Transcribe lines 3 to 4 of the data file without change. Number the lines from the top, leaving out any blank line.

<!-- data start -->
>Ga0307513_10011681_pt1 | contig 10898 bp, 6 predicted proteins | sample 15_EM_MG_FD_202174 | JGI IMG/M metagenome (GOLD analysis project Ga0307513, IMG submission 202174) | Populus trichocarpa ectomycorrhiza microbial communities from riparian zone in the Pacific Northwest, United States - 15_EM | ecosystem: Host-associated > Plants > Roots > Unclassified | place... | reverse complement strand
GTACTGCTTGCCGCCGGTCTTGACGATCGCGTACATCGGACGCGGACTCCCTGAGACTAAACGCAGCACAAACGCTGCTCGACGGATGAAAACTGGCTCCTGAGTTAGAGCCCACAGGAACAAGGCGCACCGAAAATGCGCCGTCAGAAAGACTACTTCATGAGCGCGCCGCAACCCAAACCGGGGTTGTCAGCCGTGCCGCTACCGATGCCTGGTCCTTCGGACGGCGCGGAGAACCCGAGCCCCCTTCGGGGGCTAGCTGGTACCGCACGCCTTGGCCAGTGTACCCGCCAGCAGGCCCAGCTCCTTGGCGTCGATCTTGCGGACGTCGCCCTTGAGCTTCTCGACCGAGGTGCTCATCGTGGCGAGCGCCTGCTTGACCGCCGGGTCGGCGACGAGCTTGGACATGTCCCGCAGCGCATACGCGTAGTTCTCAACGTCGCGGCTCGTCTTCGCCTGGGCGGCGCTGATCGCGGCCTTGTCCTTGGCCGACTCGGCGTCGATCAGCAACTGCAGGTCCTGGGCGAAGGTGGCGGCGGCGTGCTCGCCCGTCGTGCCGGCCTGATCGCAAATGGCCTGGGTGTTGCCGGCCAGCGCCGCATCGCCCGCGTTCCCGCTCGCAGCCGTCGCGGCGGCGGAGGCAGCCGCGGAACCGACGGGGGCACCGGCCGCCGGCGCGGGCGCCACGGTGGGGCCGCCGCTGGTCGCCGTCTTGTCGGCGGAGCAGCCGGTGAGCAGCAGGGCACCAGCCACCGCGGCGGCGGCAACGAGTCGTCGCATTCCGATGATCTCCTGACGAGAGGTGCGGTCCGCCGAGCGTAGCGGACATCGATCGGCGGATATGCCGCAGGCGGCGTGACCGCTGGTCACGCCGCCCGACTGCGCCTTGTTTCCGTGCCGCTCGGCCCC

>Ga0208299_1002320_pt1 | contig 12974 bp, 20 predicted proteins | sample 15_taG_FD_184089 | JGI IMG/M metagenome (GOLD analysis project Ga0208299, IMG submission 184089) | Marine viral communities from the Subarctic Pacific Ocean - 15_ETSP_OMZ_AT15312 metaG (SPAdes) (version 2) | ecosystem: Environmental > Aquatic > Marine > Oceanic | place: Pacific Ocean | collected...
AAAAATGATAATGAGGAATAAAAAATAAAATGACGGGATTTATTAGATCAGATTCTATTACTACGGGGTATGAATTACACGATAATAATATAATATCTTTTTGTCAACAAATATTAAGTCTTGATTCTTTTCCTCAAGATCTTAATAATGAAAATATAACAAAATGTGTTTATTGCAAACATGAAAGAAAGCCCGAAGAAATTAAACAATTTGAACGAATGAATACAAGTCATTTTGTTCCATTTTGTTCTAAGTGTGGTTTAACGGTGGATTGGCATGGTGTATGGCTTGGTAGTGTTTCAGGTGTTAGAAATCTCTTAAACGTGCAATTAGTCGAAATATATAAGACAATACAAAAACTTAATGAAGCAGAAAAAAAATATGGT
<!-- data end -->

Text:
>Ga0208299_1002320_pt1 | contig 12974 bp, 20 predicted proteins | sample 15_taG_FD_184089 | JGI IMG/M metagenome (GOLD analysis project Ga0208299, IMG submission 184089) | Marine viral communities from the Subarctic Pacific Ocean - 15_ETSP_OMZ_AT15312 metaG (SPAdes) (version 2) | ecosystem: Environmental > Aquatic > Marine > Oceanic | place: Pacific Ocean | collected...
AAAAATGATAATGAGGAATAAAAAATAAAATGACGGGATTTATTAGATCAGATTCTATTACTACGGGGTATGAATTACACGATAATAATATAATATCTTTTTGTCAACAAATATTAAGTCTTGATTCTTTTCCTCAAGATCTTAATAATGAAAATATAACAAAATGTGTTTATTGCAAACATGAAAGAAAGCCCGAAGAAATTAAACAATTTGAACGAATGAATACAAGTCATTTTGTTCCATTTTGTTCTAAGTGTGGTTTAACGGTGGATTGGCATGGTGTATGGCTTGGTAGTGTTTCAGGTGTTAGAAATCTCTTAAACGTGCAATTAGTCGAAATATATAAGACAATACAAAAACTTAATGAAGCAGAAAAAAAATATGGT